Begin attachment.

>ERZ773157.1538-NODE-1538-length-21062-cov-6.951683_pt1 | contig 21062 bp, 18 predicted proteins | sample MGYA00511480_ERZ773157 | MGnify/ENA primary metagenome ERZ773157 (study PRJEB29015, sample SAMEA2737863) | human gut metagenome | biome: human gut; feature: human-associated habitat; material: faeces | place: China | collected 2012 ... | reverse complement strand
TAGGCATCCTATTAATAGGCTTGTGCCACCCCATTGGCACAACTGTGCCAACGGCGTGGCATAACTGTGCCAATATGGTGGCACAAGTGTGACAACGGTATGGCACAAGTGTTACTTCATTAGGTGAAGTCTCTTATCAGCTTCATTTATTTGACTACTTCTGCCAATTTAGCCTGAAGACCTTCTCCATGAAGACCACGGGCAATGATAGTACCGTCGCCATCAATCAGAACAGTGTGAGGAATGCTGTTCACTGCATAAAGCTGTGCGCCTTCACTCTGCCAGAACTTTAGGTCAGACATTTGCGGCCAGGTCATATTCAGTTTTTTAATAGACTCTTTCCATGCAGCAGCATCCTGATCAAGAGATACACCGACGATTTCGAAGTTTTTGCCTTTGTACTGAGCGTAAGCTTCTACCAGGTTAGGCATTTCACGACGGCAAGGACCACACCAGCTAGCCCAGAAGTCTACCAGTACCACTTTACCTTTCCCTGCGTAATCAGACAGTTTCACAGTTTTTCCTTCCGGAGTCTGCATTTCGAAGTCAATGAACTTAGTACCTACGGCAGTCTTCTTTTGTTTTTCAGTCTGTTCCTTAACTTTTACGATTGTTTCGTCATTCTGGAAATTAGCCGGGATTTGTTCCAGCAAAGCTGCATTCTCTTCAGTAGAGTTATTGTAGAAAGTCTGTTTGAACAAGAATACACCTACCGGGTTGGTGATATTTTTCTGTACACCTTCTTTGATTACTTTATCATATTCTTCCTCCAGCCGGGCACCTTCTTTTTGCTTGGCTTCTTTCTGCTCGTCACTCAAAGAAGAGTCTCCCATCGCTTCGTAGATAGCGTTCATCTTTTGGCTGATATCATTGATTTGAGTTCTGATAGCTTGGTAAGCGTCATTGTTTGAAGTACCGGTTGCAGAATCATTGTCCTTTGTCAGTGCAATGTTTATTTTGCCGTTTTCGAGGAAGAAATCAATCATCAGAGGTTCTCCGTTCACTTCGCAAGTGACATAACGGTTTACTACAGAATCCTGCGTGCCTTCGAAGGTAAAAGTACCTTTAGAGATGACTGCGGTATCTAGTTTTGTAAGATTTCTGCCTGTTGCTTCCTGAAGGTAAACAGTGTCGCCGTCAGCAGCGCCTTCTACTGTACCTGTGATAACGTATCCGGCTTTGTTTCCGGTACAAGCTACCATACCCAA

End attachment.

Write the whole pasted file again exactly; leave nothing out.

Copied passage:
>ERZ773157.1538-NODE-1538-length-21062-cov-6.951683_pt1 | contig 21062 bp, 18 predicted proteins | sample MGYA00511480_ERZ773157 | MGnify/ENA primary metagenome ERZ773157 (study PRJEB29015, sample SAMEA2737863) | human gut metagenome | biome: human gut; feature: human-associated habitat; material: faeces | place: China | collected 2012 ... | reverse complement strand
TAGGCATCCTATTAATAGGCTTGTGCCACCCCATTGGCACAACTGTGCCAACGGCGTGGCATAACTGTGCCAATATGGTGGCACAAGTGTGACAACGGTATGGCACAAGTGTTACTTCATTAGGTGAAGTCTCTTATCAGCTTCATTTATTTGACTACTTCTGCCAATTTAGCCTGAAGACCTTCTCCATGAAGACCACGGGCAATGATAGTACCGTCGCCATCAATCAGAACAGTGTGAGGAATGCTGTTCACTGCATAAAGCTGTGCGCCTTCACTCTGCCAGAACTTTAGGTCAGACATTTGCGGCCAGGTCATATTCAGTTTTTTAATAGACTCTTTCCATGCAGCAGCATCCTGATCAAGAGATACACCGACGATTTCGAAGTTTTTGCCTTTGTACTGAGCGTAAGCTTCTACCAGGTTAGGCATTTCACGACGGCAAGGACCACACCAGCTAGCCCAGAAGTCTACCAGTACCACTTTACCTTTCCCTGCGTAATCAGACAGTTTCACAGTTTTTCCTTCCGGAGTCTGCATTTCGAAGTCAATGAACTTAGTACCTACGGCAGTCTTCTTTTGTTTTTCAGTCTGTTCCTTAACTTTTACGATTGTTTCGTCATTCTGGAAATTAGCCGGGATTTGTTCCAGCAAAGCTGCATTCTCTTCAGTAGAGTTATTGTAGAAAGTCTGTTTGAACAAGAATACACCTACCGGGTTGGTGATATTTTTCTGTACACCTTCTTTGATTACTTTATCATATTCTTCCTCCAGCCGGGCACCTTCTTTTTGCTTGGCTTCTTTCTGCTCGTCACTCAAAGAAGAGTCTCCCATCGCTTCGTAGATAGCGTTCATCTTTTGGCTGATATCATTGATTTGAGTTCTGATAGCTTGGTAAGCGTCATTGTTTGAAGTACCGGTTGCAGAATCATTGTCCTTTGTCAGTGCAATGTTTATTTTGCCGTTTTCGAGGAAGAAATCAATCATCAGAGGTTCTCCGTTCACTTCGCAAGTGACATAACGGTTTACTACAGAATCCTGCGTGCCTTCGAAGGTAAAAGTACCTTTAGAGATGACTGCGGTATCTAGTTTTGTAAGATTTCTGCCTGTTGCTTCCTGAAGGTAAACAGTGTCGCCGTCAGCAGCGCCTTCTACTGTACCTGTGATAACGTATCCGGCTTTGTTTCCGGTACAAGCTACCATACCCAA